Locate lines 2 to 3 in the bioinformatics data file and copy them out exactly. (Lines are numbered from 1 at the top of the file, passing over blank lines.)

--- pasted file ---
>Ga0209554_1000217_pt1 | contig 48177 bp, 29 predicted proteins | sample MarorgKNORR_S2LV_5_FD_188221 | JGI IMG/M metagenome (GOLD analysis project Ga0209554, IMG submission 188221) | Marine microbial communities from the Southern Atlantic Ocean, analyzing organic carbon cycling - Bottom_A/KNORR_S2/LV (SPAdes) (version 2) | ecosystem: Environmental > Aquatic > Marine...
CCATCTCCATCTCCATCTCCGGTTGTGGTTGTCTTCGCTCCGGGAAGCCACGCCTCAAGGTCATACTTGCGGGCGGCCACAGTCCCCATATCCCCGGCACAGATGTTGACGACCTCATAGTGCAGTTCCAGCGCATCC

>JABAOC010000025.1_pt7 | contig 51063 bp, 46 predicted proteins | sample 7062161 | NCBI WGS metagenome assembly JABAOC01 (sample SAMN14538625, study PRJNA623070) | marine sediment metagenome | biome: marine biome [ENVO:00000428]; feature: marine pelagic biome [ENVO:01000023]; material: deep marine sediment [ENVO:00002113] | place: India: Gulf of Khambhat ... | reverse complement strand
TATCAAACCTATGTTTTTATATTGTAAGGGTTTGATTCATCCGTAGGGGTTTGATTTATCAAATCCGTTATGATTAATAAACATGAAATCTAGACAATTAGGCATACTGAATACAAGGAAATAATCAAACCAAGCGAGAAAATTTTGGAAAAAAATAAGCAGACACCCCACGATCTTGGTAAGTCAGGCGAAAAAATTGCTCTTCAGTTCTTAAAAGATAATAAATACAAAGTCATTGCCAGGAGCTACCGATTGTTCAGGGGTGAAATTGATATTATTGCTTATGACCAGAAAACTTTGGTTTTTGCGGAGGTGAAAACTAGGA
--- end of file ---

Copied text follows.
CCATCTCCATCTCCATCTCCGGTTGTGGTTGTCTTCGCTCCGGGAAGCCACGCCTCAAGGTCATACTTGCGGGCGGCCACAGTCCCCATATCCCCGGCACAGATGTTGACGACCTCATAGTGCAGTTCCAGCGCATCC

>JABAOC010000025.1_pt7 | contig 51063 bp, 46 predicted proteins | sample 7062161 | NCBI WGS metagenome assembly JABAOC01 (sample SAMN14538625, study PRJNA623070) | marine sediment metagenome | biome: marine biome [ENVO:00000428]; feature: marine pelagic biome [ENVO:01000023]; material: deep marine sediment [ENVO:00002113] | place: India: Gulf of Khambhat ... | reverse complement strand